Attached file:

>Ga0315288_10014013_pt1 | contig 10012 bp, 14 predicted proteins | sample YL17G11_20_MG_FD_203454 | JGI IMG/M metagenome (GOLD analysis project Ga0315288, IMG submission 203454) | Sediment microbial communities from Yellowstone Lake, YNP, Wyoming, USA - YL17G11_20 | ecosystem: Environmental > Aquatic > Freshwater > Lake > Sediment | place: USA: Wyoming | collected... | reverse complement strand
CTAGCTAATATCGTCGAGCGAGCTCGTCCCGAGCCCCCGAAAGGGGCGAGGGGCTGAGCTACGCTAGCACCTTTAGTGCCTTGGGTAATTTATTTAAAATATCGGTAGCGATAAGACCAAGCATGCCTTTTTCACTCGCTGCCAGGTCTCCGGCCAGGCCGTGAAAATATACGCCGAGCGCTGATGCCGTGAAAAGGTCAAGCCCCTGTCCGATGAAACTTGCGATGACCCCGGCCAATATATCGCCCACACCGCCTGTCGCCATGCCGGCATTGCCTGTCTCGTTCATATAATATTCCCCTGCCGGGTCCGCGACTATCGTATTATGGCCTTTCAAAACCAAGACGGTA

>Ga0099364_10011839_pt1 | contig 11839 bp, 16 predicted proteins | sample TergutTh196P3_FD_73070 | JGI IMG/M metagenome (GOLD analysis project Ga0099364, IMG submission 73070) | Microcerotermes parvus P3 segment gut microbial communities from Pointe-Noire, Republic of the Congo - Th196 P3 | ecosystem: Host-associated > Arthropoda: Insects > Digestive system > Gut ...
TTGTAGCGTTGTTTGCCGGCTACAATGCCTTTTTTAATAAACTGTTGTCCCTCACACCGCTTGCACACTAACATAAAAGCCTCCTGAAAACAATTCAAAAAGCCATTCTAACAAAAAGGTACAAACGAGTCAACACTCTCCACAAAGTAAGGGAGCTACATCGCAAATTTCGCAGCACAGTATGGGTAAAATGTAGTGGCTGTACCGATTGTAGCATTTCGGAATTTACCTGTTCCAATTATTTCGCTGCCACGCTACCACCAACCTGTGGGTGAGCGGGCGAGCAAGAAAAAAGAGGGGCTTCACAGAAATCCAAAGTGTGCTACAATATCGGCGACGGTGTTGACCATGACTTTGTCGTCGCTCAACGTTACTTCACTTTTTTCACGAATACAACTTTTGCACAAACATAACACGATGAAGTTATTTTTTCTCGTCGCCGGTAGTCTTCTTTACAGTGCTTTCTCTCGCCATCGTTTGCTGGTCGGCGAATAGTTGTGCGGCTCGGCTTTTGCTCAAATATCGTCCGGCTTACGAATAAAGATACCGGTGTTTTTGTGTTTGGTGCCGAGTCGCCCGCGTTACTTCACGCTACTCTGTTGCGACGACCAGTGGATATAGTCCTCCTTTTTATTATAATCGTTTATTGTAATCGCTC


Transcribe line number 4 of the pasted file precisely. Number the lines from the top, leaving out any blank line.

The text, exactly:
TTGTAGCGTTGTTTGCCGGCTACAATGCCTTTTTTAATAAACTGTTGTCCCTCACACCGCTTGCACACTAACATAAAAGCCTCCTGAAAACAATTCAAAAAGCCATTCTAACAAAAAGGTACAAACGAGTCAACACTCTCCACAAAGTAAGGGAGCTACATCGCAAATTTCGCAGCACAGTATGGGTAAAATGTAGTGGCTGTACCGATTGTAGCATTTCGGAATTTACCTGTTCCAATTATTTCGCTGCCACGCTACCACCAACCTGTGGGTGAGCGGGCGAGCAAGAAAAAAGAGGGGCTTCACAGAAATCCAAAGTGTGCTACAATATCGGCGACGGTGTTGACCATGACTTTGTCGTCGCTCAACGTTACTTCACTTTTTTCACGAATACAACTTTTGCACAAACATAACACGATGAAGTTATTTTTTCTCGTCGCCGGTAGTCTTCTTTACAGTGCTTTCTCTCGCCATCGTTTGCTGGTCGGCGAATAGTTGTGCGGCTCGGCTTTTGCTCAAATATCGTCCGGCTTACGAATAAAGATACCGGTGTTTTTGTGTTTGGTGCCGAGTCGCCCGCGTTACTTCACGCTACTCTGTTGCGACGACCAGTGGATATAGTCCTCCTTTTTATTATAATCGTTTATTGTAATCGCTC